Sunday, November 29, 2009

The Grand Tour

Coon Hollow, Diamond, or Tory Cave; Bershire County

An unusally wet Coon Hollow Cave entrance

One other trip I wanted to get in before the inevitable end to this year's outdoor season was a tour of a large section of karst within the central Berkshires. It is one of the more amazing pieces of geology in Massachusetts, from the speleological perspective, with a least a dozen solution formed marble caves located in a 'corridor' just over two miles long.

Taking my usual back road approach, I traveled down through the northern portions of this 'cave corridor', turning into the less inhabited woodlands, to finally come out overlooking the side of a valley. Several mountain streams drain down the sides of this valley setting up a classic cave karst scenario where waters flowing off the less soluble schists, onto marbles, eventually makes it's way underground. Not far from these 'contact zones' is often a likely site that caves might want to form. It this particular area three caves - Coon Hollow, Dolo, and Coffin Caves - are diversionary routes from the surface streams. Sometimes the surface stream beds (or sections thereof) run and sometimes can carry running water.

My first destinations were Coon Hollow and Dolo Caves where one might say they are geologically connected if not physically. They are both underground channels for the same surface stream. On this day, waters were high and normally dry sections of streambed were carrying water - right on into the cave entrances. Moving on to another section of forest, a second stream draining into the karst lands was also running water in sections not normally found and right by the entrance to Coffin Cave. Descent into the caves under these conditions would be ill advised. Somewhere within the earth the hydrological flows of the two cave systems, Coon Hollow/Dolo and Coffin, do meet and exit through a major spring - my next stop.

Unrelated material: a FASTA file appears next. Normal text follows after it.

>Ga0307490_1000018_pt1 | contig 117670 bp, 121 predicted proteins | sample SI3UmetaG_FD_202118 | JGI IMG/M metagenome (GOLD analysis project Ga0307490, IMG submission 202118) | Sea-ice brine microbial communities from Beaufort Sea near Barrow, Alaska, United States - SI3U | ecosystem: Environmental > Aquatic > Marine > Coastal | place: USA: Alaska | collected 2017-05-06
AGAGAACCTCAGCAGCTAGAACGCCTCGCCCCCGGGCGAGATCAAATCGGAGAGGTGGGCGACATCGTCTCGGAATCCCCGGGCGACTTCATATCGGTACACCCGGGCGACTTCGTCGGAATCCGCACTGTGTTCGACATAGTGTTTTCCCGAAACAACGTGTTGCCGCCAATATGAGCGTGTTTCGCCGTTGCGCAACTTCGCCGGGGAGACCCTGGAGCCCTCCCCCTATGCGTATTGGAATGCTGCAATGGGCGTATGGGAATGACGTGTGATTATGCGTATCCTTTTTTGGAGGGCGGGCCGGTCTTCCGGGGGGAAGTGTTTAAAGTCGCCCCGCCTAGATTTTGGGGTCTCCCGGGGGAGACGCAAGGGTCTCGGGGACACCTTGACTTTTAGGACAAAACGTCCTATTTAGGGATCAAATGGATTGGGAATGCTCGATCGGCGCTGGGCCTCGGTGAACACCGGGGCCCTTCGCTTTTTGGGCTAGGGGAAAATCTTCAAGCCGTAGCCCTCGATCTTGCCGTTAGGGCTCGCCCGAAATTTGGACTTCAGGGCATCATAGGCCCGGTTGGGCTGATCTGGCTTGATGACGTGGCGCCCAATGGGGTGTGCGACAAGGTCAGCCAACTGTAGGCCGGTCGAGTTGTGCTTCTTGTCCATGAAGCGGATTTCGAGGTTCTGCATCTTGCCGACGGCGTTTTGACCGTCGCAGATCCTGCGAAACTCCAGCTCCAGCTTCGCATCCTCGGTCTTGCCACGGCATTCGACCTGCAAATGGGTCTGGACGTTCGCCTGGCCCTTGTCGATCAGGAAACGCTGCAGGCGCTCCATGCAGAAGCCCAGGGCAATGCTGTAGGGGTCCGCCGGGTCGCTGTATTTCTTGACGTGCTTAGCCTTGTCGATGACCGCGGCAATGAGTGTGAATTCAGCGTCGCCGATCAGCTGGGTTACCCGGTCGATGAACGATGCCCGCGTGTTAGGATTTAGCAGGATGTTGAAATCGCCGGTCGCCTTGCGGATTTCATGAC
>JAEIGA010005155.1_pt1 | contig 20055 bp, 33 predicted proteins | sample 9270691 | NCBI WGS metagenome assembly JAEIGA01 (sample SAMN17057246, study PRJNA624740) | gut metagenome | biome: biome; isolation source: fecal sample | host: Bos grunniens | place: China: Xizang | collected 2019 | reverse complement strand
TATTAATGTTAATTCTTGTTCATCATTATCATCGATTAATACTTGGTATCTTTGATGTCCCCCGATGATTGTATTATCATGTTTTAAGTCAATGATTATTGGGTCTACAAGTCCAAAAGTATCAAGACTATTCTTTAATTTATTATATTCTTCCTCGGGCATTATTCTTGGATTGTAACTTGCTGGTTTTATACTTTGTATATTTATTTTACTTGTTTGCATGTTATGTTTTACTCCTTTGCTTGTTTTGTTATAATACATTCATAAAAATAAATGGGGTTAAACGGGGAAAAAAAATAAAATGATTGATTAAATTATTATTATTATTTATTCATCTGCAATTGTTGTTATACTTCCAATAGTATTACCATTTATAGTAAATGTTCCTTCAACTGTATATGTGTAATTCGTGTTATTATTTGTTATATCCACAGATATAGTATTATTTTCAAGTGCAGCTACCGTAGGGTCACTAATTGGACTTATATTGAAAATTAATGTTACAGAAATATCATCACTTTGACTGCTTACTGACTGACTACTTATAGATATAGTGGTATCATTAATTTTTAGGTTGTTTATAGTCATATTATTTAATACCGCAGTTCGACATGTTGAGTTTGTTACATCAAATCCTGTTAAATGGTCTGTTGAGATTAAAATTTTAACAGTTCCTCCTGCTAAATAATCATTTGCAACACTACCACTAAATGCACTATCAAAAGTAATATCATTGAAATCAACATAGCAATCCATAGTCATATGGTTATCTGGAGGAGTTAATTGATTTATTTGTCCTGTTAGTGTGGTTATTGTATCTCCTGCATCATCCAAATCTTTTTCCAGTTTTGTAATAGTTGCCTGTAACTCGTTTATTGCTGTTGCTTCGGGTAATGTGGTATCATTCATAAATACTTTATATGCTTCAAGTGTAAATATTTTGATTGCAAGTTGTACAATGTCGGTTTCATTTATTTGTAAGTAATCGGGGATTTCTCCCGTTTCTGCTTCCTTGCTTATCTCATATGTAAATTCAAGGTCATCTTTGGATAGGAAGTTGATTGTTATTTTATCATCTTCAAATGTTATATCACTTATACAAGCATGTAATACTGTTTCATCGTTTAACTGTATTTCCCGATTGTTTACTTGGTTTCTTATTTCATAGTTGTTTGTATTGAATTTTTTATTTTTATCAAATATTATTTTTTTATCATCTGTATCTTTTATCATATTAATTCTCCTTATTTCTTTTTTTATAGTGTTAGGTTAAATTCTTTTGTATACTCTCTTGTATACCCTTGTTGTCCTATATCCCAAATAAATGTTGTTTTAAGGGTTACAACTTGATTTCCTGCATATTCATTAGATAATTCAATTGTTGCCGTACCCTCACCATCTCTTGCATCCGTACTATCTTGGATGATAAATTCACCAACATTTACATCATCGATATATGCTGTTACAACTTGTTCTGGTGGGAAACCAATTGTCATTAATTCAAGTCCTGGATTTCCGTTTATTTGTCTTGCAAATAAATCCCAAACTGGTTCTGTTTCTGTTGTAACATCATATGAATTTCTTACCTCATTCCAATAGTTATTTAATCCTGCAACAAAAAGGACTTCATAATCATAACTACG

Waters from this spring travel a ways down through a beautiful section of wilderness and on into a geologically separate section of karst. Paralleling close to the main stream is one running underground where a small section can be accessed through Blanket Cave. Eventually a couple hundred feet farther along - much further than one can travel through the cave, the underground waters issue forth and travel somewhat alongside the main brook. Eventually a second stream coming from a slightly uphill resurgence joins the Blanket Cave stream. And even farther along the hillside a third resurgence can be located.

Some of all this 'resurged water' comes from an upland plateau of sorts - another less obvious example of karst topography. Waters coming off the shoulder of the valley highlands do eventually make their way underground upon the plateau, in the insurgence once know as Temper Hole. Beyond Temper the plateau exhibits characteristics of underground features with sunken ravines and sinkholes.Most of these features end in the area where Bill Blankey's Cave is found (whomever Bill Blankey is/was - is lost to time) preceded by newly discovered Skeleton Cave found higher on the ravine's wall.

With all caves visited and accounted for, it was only left to make my way back up and out the valley of karsts. Returning to my car I find an eager group of orange clad men pouring out of their SUV in preparation for the next day's beginning of shotgun deer hunting season. Retracing my route home by way of the woods road, I passed more streams diving into the ground providing warm memories of past excursions into the nether regions of this expansive karst.